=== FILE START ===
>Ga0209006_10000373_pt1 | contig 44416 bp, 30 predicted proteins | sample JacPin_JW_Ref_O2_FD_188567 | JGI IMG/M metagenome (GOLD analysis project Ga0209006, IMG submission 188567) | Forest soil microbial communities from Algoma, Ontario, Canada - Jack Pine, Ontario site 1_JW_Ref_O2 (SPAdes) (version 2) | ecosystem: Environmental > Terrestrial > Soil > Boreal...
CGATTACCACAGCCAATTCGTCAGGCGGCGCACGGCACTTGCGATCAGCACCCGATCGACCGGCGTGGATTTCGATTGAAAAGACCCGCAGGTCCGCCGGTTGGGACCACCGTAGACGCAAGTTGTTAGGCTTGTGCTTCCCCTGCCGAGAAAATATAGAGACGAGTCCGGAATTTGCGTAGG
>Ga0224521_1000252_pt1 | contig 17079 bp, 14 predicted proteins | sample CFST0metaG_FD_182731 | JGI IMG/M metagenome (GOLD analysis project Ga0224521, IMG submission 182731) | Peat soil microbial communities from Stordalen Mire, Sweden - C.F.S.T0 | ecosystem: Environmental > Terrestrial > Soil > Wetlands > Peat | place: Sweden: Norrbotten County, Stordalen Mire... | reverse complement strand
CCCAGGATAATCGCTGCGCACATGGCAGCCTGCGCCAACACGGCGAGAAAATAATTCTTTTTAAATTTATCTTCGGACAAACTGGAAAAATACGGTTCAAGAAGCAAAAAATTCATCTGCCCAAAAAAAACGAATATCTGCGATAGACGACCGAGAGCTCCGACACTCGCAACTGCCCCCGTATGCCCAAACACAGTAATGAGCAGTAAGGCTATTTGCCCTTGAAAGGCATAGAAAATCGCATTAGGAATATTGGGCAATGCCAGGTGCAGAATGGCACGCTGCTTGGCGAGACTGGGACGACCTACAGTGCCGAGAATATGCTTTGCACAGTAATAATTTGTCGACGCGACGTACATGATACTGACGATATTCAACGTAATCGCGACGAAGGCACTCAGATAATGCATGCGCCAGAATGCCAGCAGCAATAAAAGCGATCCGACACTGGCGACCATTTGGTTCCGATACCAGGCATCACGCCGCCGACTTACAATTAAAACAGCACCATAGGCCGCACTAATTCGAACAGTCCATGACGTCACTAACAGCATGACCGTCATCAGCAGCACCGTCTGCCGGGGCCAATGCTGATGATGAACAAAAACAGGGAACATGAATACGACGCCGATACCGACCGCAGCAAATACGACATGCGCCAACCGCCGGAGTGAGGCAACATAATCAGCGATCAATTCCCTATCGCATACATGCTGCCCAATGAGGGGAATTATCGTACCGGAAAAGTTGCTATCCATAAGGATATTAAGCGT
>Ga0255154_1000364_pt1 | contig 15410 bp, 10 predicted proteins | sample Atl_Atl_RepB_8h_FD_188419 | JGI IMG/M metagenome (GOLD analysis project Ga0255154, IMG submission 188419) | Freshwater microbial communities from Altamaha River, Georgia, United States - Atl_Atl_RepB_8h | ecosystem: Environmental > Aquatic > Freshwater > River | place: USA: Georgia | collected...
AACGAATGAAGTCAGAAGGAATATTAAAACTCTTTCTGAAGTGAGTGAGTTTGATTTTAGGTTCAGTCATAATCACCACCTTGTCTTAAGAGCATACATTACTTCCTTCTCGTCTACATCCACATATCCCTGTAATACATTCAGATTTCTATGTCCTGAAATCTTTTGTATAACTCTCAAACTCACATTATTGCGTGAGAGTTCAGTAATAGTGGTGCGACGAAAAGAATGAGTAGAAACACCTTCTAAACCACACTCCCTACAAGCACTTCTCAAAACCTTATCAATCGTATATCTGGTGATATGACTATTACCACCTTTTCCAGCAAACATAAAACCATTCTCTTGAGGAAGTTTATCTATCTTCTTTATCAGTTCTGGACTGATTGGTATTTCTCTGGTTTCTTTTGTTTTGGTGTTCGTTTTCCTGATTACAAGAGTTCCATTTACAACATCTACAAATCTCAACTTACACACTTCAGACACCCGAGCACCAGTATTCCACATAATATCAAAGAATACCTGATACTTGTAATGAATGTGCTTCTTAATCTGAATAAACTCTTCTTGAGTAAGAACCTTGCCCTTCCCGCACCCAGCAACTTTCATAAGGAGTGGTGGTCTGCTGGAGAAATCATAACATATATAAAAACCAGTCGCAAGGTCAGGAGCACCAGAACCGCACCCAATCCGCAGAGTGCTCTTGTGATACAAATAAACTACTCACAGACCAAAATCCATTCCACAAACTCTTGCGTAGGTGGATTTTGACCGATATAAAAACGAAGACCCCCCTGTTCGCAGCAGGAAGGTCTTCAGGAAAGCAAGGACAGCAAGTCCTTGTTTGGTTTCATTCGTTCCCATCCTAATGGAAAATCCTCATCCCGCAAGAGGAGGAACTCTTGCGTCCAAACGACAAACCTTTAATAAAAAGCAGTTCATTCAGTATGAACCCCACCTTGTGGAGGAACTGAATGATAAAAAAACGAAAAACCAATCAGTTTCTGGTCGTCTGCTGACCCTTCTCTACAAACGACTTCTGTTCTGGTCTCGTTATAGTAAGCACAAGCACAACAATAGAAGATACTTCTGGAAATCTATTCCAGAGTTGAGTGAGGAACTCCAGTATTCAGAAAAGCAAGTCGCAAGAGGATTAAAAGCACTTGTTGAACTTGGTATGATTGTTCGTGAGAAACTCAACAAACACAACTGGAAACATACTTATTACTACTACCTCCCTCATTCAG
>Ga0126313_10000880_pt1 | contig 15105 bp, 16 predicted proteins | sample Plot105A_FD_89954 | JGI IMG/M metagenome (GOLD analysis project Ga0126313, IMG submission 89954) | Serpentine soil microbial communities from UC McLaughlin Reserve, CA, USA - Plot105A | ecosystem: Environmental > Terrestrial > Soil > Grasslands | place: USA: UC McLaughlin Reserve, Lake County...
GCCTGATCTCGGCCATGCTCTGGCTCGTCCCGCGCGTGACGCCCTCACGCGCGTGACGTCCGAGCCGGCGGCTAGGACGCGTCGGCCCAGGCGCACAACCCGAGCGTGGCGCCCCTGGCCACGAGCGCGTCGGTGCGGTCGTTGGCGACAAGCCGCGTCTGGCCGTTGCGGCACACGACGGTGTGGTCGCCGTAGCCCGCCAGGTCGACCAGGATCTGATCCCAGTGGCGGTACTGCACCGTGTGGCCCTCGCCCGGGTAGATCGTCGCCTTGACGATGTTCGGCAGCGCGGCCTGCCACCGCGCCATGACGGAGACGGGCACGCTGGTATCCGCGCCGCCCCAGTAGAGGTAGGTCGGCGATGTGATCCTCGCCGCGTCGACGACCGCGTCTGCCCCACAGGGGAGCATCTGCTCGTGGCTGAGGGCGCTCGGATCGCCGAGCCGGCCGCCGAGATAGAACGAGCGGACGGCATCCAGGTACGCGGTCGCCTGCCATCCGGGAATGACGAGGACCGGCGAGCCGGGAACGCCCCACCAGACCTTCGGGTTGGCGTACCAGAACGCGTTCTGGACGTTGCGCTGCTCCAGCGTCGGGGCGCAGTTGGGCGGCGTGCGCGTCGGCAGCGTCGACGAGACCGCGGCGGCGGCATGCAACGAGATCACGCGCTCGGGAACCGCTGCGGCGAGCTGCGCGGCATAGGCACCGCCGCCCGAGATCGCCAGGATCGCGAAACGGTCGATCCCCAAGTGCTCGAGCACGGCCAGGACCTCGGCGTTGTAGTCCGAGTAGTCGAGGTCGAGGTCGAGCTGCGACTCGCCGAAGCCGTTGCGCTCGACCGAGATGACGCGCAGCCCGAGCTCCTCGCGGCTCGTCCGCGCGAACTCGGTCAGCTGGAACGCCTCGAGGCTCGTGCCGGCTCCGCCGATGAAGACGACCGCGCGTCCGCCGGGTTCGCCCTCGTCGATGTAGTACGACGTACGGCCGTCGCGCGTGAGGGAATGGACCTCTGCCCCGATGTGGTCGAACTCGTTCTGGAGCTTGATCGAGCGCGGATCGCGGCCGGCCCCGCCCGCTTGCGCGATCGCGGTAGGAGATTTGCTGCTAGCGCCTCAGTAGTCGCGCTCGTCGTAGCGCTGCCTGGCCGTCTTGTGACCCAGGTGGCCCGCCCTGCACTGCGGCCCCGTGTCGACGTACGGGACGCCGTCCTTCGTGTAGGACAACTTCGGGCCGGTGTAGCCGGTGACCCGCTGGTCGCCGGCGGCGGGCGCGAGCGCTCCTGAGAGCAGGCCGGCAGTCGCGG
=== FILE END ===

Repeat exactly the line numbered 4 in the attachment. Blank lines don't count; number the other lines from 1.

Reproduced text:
CCCAGGATAATCGCTGCGCACATGGCAGCCTGCGCCAACACGGCGAGAAAATAATTCTTTTTAAATTTATCTTCGGACAAACTGGAAAAATACGGTTCAAGAAGCAAAAAATTCATCTGCCCAAAAAAAACGAATATCTGCGATAGACGACCGAGAGCTCCGACACTCGCAACTGCCCCCGTATGCCCAAACACAGTAATGAGCAGTAAGGCTATTTGCCCTTGAAAGGCATAGAAAATCGCATTAGGAATATTGGGCAATGCCAGGTGCAGAATGGCACGCTGCTTGGCGAGACTGGGACGACCTACAGTGCCGAGAATATGCTTTGCACAGTAATAATTTGTCGACGCGACGTACATGATACTGACGATATTCAACGTAATCGCGACGAAGGCACTCAGATAATGCATGCGCCAGAATGCCAGCAGCAATAAAAGCGATCCGACACTGGCGACCATTTGGTTCCGATACCAGGCATCACGCCGCCGACTTACAATTAAAACAGCACCATAGGCCGCACTAATTCGAACAGTCCATGACGTCACTAACAGCATGACCGTCATCAGCAGCACCGTCTGCCGGGGCCAATGCTGATGATGAACAAAAACAGGGAACATGAATACGACGCCGATACCGACCGCAGCAAATACGACATGCGCCAACCGCCGGAGTGAGGCAACATAATCAGCGATCAATTCCCTATCGCATACATGCTGCCCAATGAGGGGAATTATCGTACCGGAAAAGTTGCTATCCATAAGGATATTAAGCGT